Choices in Pension Management
The organization of pensions differs greatly across, and within, countries, and these differences affect the large number of stakeholders differently. The choices that underlie these differences tend to be very complicated, as they have to be balanced over the interests of different stakeholders over time.
The first two studies of this doctoral thesis analyse heterogeneity in pension plan risk preferences. Using an augmented risk preferences elicitation method, we find strong heterogeneity in latent risk preferences. Together with institutional differences these affect the optimal asset allocation. Therefore, it is worthwhile to elicit risk preferences.
The third study focuses on pension fund administration and investment costs. We show that there are large economies of scale for pension fund administrations, and modest diseconomies of scale for investment activities. Many pension funds have substantial X-inefficiencies for both administrative and investment activities. The study suggests that consolidation of pension funds may be efficiency enhancing.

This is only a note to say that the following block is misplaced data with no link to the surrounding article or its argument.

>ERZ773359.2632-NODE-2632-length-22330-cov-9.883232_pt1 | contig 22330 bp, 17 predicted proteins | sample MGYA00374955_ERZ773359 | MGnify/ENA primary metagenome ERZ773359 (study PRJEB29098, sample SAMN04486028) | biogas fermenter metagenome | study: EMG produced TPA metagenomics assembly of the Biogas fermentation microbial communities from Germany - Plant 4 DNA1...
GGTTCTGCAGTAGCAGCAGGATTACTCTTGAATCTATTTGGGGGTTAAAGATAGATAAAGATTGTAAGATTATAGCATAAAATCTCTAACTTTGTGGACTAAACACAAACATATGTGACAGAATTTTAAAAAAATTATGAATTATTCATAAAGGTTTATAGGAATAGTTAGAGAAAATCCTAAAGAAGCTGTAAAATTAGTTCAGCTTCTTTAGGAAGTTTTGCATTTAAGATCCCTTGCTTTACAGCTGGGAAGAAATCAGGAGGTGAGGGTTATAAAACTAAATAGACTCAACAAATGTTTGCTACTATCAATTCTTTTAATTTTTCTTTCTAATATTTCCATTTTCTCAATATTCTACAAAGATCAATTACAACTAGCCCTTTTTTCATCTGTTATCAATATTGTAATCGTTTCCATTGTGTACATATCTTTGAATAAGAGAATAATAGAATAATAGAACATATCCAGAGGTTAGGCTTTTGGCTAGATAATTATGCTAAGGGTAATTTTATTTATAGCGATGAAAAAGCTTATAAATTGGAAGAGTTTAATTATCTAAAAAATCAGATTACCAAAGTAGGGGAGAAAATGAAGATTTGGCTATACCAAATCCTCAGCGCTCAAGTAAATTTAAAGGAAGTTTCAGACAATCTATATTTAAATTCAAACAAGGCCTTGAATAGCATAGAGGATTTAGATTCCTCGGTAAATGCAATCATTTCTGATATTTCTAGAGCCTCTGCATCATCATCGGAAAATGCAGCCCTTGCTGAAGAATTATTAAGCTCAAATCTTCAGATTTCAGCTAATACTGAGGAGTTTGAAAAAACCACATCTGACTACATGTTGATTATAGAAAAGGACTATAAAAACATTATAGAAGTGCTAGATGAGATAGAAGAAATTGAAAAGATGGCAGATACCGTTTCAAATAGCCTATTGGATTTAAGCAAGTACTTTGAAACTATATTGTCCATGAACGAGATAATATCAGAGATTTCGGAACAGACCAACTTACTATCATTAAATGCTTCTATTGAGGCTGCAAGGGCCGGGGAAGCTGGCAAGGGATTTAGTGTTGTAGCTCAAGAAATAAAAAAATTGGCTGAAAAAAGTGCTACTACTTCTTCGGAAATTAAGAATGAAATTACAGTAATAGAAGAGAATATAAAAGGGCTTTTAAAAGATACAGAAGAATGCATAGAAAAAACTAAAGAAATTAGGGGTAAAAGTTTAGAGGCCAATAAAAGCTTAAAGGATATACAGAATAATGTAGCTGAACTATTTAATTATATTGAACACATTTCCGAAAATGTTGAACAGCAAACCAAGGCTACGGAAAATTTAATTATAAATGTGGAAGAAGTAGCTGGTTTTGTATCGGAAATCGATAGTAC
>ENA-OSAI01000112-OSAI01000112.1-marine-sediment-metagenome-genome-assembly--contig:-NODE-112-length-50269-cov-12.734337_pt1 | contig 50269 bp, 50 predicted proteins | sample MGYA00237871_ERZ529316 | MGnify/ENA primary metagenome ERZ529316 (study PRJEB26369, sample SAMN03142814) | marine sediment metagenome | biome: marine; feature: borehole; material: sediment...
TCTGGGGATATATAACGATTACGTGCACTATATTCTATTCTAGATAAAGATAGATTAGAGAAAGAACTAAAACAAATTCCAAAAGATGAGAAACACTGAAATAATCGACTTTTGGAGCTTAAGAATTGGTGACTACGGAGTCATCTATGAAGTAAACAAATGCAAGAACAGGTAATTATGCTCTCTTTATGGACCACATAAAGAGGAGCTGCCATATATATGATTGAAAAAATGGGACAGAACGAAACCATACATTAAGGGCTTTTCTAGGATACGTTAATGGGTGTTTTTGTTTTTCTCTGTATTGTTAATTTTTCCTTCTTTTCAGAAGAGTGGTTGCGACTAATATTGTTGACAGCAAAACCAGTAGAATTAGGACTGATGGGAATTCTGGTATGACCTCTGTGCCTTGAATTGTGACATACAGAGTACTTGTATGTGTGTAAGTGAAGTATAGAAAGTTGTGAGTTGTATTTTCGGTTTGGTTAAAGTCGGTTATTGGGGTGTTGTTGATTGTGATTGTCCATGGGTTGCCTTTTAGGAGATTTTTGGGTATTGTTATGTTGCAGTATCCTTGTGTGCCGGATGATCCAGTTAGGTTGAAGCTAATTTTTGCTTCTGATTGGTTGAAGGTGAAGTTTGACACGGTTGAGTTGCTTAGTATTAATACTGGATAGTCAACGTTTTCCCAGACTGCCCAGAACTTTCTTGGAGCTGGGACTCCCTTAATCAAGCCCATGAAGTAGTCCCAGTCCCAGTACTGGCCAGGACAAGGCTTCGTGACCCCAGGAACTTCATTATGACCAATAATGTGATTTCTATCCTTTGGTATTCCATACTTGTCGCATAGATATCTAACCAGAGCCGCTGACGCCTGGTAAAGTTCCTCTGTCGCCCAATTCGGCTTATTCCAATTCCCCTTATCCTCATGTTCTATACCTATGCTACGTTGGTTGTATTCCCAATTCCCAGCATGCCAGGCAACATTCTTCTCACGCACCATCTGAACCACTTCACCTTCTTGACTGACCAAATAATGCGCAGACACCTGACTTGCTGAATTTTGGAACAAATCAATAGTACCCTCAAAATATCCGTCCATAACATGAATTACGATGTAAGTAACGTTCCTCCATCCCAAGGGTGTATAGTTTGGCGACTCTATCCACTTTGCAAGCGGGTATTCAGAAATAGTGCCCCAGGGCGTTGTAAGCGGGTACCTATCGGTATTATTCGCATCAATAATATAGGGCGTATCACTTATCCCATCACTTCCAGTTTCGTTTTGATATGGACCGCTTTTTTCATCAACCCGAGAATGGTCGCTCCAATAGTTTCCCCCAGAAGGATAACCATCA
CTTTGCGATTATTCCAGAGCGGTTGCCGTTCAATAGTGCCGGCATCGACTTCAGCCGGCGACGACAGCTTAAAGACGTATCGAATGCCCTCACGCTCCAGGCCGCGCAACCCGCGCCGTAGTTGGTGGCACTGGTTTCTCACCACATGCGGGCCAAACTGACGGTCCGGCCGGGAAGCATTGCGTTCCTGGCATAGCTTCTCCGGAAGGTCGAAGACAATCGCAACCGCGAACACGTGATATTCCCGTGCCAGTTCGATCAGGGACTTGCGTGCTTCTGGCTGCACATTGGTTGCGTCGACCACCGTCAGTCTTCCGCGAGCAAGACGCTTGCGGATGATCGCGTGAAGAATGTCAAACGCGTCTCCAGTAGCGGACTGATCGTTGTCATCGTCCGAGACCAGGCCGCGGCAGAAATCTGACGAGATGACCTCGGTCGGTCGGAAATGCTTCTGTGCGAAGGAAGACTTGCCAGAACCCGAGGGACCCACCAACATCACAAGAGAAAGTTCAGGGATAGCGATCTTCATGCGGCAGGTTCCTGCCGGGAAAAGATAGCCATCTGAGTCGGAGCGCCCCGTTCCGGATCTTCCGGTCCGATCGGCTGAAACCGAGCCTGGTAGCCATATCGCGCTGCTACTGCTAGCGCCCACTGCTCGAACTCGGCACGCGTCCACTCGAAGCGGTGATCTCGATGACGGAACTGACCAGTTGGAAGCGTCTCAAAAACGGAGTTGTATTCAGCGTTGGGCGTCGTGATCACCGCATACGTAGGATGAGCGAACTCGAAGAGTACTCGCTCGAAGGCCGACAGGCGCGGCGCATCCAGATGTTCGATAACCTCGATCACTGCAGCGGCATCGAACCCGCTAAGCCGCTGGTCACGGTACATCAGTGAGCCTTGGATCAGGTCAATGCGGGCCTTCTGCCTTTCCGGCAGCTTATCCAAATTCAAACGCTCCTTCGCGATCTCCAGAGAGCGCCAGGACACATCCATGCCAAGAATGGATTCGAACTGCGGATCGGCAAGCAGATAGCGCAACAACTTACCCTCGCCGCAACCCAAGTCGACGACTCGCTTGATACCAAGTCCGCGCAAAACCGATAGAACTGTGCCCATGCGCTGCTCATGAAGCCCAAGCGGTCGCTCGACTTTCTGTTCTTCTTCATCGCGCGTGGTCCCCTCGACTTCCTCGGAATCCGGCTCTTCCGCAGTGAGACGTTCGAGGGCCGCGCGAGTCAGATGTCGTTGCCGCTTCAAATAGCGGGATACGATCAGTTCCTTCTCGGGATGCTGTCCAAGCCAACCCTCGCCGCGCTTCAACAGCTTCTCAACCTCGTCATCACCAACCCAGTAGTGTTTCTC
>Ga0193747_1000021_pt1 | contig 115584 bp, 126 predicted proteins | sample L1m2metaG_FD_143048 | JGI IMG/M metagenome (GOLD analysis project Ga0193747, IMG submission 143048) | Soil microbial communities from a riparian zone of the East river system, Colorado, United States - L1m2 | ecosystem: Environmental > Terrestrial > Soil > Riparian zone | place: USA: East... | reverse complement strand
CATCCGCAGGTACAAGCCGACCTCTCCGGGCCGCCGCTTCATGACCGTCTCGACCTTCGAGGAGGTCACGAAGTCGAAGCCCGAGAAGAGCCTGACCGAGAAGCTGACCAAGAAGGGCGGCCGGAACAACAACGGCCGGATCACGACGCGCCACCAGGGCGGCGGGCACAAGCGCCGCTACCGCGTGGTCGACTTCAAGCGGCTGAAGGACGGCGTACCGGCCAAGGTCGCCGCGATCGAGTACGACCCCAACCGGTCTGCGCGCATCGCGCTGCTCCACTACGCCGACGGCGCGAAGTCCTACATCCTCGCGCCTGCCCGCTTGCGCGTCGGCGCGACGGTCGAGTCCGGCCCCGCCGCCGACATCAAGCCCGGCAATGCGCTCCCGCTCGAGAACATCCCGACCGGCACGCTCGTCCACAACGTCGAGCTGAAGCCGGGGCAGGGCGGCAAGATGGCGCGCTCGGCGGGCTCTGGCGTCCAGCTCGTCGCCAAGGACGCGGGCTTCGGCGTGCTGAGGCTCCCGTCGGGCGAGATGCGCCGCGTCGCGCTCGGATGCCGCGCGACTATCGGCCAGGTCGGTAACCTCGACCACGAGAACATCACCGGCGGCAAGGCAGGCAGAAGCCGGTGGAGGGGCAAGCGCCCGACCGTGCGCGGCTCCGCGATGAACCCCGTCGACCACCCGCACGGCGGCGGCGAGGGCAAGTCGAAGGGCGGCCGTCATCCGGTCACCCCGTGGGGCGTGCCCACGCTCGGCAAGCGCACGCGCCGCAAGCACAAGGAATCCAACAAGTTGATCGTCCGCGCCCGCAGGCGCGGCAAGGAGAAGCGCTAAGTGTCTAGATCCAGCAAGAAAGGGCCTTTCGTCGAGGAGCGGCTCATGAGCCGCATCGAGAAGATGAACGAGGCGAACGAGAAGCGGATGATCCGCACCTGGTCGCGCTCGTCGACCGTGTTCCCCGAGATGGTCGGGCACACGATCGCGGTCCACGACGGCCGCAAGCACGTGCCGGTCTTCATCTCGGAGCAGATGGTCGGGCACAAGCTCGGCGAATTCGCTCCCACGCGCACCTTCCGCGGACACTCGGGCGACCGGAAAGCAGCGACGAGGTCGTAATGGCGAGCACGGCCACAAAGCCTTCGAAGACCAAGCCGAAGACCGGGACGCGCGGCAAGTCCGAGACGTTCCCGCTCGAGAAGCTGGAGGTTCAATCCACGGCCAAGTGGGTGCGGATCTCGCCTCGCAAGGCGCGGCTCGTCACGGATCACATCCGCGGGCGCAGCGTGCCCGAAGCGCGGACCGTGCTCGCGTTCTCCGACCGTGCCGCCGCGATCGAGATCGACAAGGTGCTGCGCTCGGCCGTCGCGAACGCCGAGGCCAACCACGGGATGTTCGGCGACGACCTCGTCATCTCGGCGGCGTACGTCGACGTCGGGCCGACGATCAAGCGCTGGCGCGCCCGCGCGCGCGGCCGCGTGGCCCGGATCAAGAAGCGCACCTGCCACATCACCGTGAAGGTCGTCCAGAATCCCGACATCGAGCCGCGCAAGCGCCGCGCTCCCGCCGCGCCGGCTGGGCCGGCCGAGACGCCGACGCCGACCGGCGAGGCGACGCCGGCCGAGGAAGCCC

The fourth study investigates pension fund discontinuity events. The occurrence and impact of these events is strongly dependent on the institutional setting of pensions. Stricter regulations increase the financial stability of the pension fund, but may reduce membership support through lower replacement rates. This trade-off influences the management of pension funds.
Taken together, this dissertation scrutinizes the complexity of choices in pension organization. Choices in pensions depend on the particular institutional setting of pensions and on specific pension plan member characteristics. These choices affect a great many stakeholders of pensions through different channels, both directly and indirectly.